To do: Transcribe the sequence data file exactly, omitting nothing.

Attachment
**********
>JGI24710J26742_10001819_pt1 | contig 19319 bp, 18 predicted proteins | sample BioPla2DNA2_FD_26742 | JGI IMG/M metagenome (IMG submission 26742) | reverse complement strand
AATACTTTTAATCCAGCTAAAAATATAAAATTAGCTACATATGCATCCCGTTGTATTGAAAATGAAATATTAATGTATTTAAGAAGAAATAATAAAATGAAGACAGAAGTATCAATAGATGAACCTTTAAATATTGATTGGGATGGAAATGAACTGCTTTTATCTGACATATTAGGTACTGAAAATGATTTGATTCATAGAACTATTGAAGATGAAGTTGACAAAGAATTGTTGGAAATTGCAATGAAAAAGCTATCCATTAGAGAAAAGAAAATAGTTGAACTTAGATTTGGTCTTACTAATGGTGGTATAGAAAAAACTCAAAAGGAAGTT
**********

>JGI24710J26742_10001819_pt1 | contig 19319 bp, 18 predicted proteins | sample BioPla2DNA2_FD_26742 | JGI IMG/M metagenome (IMG submission 26742) | reverse complement strand
AATACTTTTAATCCAGCTAAAAATATAAAATTAGCTACATATGCATCCCGTTGTATTGAAAATGAAATATTAATGTATTTAAGAAGAAATAATAAAATGAAGACAGAAGTATCAATAGATGAACCTTTAAATATTGATTGGGATGGAAATGAACTGCTTTTATCTGACATATTAGGTACTGAAAATGATTTGATTCATAGAACTATTGAAGATGAAGTTGACAAAGAATTGTTGGAAATTGCAATGAAAAAGCTATCCATTAGAGAAAAGAAAATAGTTGAACTTAGATTTGGTCTTACTAATGGTGGTATAGAAAAAACTCAAAAGGAAGTT